Warsaw Ranks High In Site Selection Magazine

Warsaw placed in the top 22 for economic development success among small cities in a recent ranking by Site Selection magazine.
The magazine, which serves the corporate real estate field, ranked 100 micropolitans, or small cities, by looking at the number of projects, the jobs and capital investment in each area. Warsaw ranked number 22 in the top 22, in a tie with several Louisiana and Ohio cities.
Among states, Indiana placed sixth in the top 12 with seven high-scoring micropolitans, just below Kansas and above a tie between Texas and Tennessee. Other Indiana micropolitans making the top 100 include Frankfort, Huntington, Jasper, Madison and Seymour.
Findlay, Ohio, took the number one spot among micropolitans, one of 20 ranking Ohio towns that put the state itself at the top of the list – twice as many towns as the second-rank tie between Kentucky and North Carolina.
This is Warsaw’s first time making the list, said George Robertson, president of the Kosciusko Economic Development Corp. KEDCo was recognized in the rankings for attracting $72 million in investment and 145 jobs. 
Robertson noted the magazine and Conway Data, which compiled the rankings, are very credible in the economic development field, and said inclusion matters because it puts Warsaw on the radar for a lot of site selectors and corporate real estate executives.
He credited Indiana’s ranking to a business-friendly environment and pro-economic development efforts in the state.
“In a sense the reputation and business climate of a state is critical to any community’s success, but for micropolitan areas, it is the strength of the local governments and economic development efforts,” Robertson said. “Obviously, we have a strong focus on workforce because by definition a micropolitan area is far enough away from a metropolitan area not to benefit from 30-mile commuters.”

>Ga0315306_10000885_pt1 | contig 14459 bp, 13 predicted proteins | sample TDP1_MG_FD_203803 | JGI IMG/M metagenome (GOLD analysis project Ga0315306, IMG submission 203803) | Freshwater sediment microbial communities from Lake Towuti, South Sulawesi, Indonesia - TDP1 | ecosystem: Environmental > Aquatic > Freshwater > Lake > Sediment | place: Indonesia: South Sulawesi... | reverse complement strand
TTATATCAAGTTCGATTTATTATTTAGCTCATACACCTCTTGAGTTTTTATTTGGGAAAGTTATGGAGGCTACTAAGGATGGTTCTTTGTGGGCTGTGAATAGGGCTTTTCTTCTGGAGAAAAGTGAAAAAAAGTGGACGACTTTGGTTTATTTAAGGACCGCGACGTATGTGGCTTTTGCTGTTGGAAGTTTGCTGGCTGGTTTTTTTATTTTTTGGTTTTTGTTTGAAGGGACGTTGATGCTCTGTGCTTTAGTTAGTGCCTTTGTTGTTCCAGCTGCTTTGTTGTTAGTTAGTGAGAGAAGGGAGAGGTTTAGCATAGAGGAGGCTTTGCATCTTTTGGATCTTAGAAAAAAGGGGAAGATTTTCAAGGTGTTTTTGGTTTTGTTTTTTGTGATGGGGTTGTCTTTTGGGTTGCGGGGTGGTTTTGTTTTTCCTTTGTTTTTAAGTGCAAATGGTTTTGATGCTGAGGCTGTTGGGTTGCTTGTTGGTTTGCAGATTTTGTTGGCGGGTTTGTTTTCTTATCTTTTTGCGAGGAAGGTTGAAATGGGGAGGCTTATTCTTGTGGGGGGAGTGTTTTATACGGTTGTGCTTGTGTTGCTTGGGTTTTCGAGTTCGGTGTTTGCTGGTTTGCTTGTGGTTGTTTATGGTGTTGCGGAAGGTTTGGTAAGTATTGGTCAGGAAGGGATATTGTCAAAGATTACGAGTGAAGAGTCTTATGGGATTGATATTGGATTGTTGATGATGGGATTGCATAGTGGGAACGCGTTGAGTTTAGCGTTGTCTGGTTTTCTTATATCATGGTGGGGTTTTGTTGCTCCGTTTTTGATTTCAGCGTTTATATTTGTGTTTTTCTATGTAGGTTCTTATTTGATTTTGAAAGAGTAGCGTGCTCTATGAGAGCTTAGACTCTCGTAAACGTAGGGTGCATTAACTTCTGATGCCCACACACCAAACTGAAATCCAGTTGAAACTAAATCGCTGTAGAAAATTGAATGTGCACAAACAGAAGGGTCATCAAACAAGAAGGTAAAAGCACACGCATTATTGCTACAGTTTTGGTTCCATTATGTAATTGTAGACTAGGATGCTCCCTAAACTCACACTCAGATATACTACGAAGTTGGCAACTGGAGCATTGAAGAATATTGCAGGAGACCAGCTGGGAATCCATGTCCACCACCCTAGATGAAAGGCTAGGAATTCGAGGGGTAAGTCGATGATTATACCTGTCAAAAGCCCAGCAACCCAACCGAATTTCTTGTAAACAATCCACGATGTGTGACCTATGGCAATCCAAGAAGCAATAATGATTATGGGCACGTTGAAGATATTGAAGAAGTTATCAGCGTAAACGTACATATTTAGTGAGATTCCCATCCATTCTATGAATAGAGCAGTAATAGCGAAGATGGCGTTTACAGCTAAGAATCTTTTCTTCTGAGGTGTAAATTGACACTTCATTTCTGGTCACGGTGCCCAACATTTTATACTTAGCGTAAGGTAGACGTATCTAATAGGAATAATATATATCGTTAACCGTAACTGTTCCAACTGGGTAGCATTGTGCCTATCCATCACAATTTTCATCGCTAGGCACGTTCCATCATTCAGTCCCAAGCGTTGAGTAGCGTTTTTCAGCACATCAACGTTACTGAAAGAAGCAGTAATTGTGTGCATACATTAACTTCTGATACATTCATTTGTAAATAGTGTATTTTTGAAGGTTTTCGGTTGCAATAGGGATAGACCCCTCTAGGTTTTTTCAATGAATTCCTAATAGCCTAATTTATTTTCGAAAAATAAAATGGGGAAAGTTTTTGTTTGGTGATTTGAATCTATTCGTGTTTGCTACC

Robertson explained that micropolitans are towns that fall outside of larger cities’ federally designated metropolitan statistical areas, such as those surrounding Fort Wayne, South Bend and Elkhart-Goshen. Wabash, Rochester and Plymouth are counted as micropolitans; Columbia City is not because it’s within the Fort Wayne statistical area.
“The feds consider these communities as bedroom communities to the larger city and they benefit from being in a metro market where there is more likely to be a large labor pool,” he said. “Since workforce is the number one driver of the decision on whether to locate or expand, the challenge to micropolitan areas is to stay ahead of the workforce curve.”
He observed that many states, like Ohio, put a greater emphasis on tools and resources for the micropolitan areas. The Indiana Office of Community and Rural Affairs, under the lieutenant governor, is beginning to do more and more of that, he said. OCRA oversees community development block grants and the Indiana Main Street program, which provides economic revitalization and professional assistance to cities restoring their downtowns.
In announcing Warsaw’s inclusion on the list, KEDCo expressed appreciation to the city council, redevelopment commission and city staff, and recognized “the significant role our county government and its employees do in creating a welcoming, pro-business, fiscally responsible environment.”

(Story By The Times Union)